Deadline to Respond to FOIA Request for EEO-1 Reports
Summary of the Issue
An investigative reporter (Will Evans, of the Center for Investigative Reporting) requested the records of EEO-1 Consolidated Reports (Type 2) for all federal contractors from OFCCP for the 2016 through 2020 filing years (this affects an estimated 15,000+ contractors per OFCCP estimates). OFCCP reached out today to all contractors in its database and posted notice publicly about this as it has to give impacted companies the ability to object to the disclosure by making an argument under the FOIA Exception 4 – that the information is confidential, and the release would be harmful to your company. Contractors have 30 days from today (through September 19, 2022) to object. If contractors choose to object, OFCCP provided the format and portal those objections should be made through, as well as an FAQs page (question 10 outlines what information should be submitted, at a minimum).
If you never filed a type-2 report from 2016-2020, nothing will be disclosed from your EEO-1 reports and this does not pertain to your company. You will have filed the Type-2 report only if you were a multi-establishment employer. Single establishment employers file Type 1 reports only.
What’s an EEO-1 Consolidated (Type 2) Report again?
This report includes data for all employees of the company (i.e., all employees at headquarters as well as all establishments) categorized by race/ethnicity, sex, and job category. It looks like this (Netflix releases their reports on their website, so we’ve used them as an example):
What are our chances of successfully objecting to this request?
OFCCP’s Notice in the Federal Register mentions a court case in which 10 employers subject to the exact same request were unsuccessful in arguing that these reports were confidential. The reasons the court found their arguments for the Type 2 Reports being confidential were that their arguments were found to be “conclusory” and containing “verbatim rationale.” The takeaway – it’s unlikely you will be successful at arguing these reports are confidential, but if you are to make an argument, the argument must demonstrate why, in your company’s specific circumstances, these reports should be considered confidential. (For more information – the court case is Center for Investigative Reporting v. U.S. Dep’t of Labor, 424 F. Supp. 3d 771 (N.D. Cal. 2019)).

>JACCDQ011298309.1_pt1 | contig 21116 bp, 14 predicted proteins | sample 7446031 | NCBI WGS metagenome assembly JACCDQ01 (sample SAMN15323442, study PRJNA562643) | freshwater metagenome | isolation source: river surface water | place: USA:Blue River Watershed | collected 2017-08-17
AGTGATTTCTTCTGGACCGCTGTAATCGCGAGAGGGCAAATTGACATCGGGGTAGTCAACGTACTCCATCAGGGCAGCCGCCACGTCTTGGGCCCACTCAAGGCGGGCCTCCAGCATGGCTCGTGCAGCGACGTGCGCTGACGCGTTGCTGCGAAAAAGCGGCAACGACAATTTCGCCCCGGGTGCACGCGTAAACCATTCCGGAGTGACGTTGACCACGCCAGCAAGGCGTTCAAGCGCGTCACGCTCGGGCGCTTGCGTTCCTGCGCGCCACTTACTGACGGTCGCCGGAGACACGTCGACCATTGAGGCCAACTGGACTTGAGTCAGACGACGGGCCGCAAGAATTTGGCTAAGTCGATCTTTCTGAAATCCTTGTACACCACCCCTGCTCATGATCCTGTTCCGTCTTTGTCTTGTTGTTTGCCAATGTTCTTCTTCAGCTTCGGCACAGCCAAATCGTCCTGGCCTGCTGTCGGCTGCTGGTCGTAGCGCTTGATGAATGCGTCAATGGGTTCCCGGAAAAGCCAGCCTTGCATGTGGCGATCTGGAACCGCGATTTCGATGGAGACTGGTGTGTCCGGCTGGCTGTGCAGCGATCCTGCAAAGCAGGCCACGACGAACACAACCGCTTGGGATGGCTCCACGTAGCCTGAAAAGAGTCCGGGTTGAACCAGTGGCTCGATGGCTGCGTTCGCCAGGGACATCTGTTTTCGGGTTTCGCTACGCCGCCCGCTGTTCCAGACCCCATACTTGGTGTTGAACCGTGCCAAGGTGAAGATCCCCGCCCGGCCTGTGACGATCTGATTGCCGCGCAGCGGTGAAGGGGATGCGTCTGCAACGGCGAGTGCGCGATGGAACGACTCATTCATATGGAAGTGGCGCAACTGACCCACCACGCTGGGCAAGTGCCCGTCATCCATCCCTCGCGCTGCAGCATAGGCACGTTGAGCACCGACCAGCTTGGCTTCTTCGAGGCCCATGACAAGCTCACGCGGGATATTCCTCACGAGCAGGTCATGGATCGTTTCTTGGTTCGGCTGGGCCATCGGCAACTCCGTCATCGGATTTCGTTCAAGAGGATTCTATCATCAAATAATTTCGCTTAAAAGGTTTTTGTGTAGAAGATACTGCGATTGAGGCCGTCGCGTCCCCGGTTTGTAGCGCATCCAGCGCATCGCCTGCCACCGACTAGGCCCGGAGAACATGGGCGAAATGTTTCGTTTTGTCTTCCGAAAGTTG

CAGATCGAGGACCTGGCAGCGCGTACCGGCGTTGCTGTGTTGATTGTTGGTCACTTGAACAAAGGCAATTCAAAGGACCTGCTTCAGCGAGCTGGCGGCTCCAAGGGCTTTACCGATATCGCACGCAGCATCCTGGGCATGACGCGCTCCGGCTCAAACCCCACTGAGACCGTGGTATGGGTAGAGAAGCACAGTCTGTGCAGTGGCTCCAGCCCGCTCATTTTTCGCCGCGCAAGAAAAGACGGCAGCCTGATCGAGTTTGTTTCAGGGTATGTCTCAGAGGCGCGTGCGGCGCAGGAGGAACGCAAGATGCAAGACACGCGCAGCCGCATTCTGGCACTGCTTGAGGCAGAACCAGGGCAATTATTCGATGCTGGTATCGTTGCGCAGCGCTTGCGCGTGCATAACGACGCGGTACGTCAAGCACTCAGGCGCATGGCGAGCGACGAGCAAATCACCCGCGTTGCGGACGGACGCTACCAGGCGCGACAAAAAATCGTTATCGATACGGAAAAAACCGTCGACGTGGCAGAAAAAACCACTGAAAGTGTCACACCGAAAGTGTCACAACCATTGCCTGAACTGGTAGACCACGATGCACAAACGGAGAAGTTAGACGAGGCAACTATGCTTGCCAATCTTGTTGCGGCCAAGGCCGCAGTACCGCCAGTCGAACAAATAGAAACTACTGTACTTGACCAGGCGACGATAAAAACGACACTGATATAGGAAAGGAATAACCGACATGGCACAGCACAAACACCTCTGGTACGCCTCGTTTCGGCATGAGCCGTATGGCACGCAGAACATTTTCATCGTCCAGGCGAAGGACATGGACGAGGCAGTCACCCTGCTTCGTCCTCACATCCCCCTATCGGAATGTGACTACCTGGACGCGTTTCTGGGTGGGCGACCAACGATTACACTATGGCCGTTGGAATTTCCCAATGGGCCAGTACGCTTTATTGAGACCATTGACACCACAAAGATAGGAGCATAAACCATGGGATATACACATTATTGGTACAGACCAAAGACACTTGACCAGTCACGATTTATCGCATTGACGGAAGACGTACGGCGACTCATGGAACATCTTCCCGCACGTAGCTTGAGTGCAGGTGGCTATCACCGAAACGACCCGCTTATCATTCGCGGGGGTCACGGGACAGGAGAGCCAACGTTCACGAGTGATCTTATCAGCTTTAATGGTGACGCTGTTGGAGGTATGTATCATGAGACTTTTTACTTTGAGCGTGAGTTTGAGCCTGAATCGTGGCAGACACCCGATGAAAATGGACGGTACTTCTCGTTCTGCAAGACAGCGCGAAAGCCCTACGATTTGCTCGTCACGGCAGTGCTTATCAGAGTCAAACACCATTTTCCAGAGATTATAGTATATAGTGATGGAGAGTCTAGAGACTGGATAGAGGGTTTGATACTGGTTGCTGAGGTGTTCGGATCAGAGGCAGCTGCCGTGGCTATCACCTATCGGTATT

If you are not going to object – do nothing. The reports will then be produced by OFCCP per the FOIA request. You do not need to do anything else. (Side note: If you never filed a type-2 report from 2016-2020, nothing will be disclosed from your EEO-1 reports. This only applies to single-establishment companies.)
If you are going to object – provide, at a minimum, answers to the below questions no later than Sept 19, 2022 to OFCCP through their FOIA Portal set up for this specific purpose. Contractors are encouraged to provide “as much information as possible addressing why they believe their Type 2 EEO-1 Report data should not be released under FOIA, including whether the information is commercial/financial and confidential.”
- Do you consider information from your EEO-1 Report to be a trade secret or commercial information? If yes, please explain why.
- Do you customarily keep the requested information private or closely held? If yes, please explain what steps have been taken to protect data contained in your reports, and to whom it has been disclosed?
- Do you contend that the government provided an express or implied assurance of confidentiality? If yes, please explain. If no, skip to the next question.
- If you answered “no” to the previous question, were there expressed or implied indications at the time the information was submitted that the government would publicly disclose the information? If yes, please explain.
- Do you believe that disclosure of this information could cause harm to an interest protected by Exemption 4 (such as by causing genuine harm to your economic or business interests)? If yes, please explain.
What is the risk to a contractor if/when the Type 2 EEO-1 report is disclosed?
This will depend based on the company, and it may well be that there are legitimate business concerns; but there are not well-established or well-known risks to the disclosure of this information (otherwise it would have been a simple task to claim that it should be protected under the FOIA Exemption 4 in the court case cited above.). Someone with this consolidated-type of information could conduct various analyses about companies’ overall trend in growth over a 4-year period or investigate changes over time broadly or company and industry-wide regarding management representation. Some companies already have decided to publish this information (see the previous example of Netflix) and others have been required (or will be) by various states, like Illinois. Consult with your business leaders and legal team to determine if there are arguments that should be made as to the reason that your company’s type 2 reports contain trade secrets, commercial information, the disclosure of which could cause legitimate harm to your economic business interests.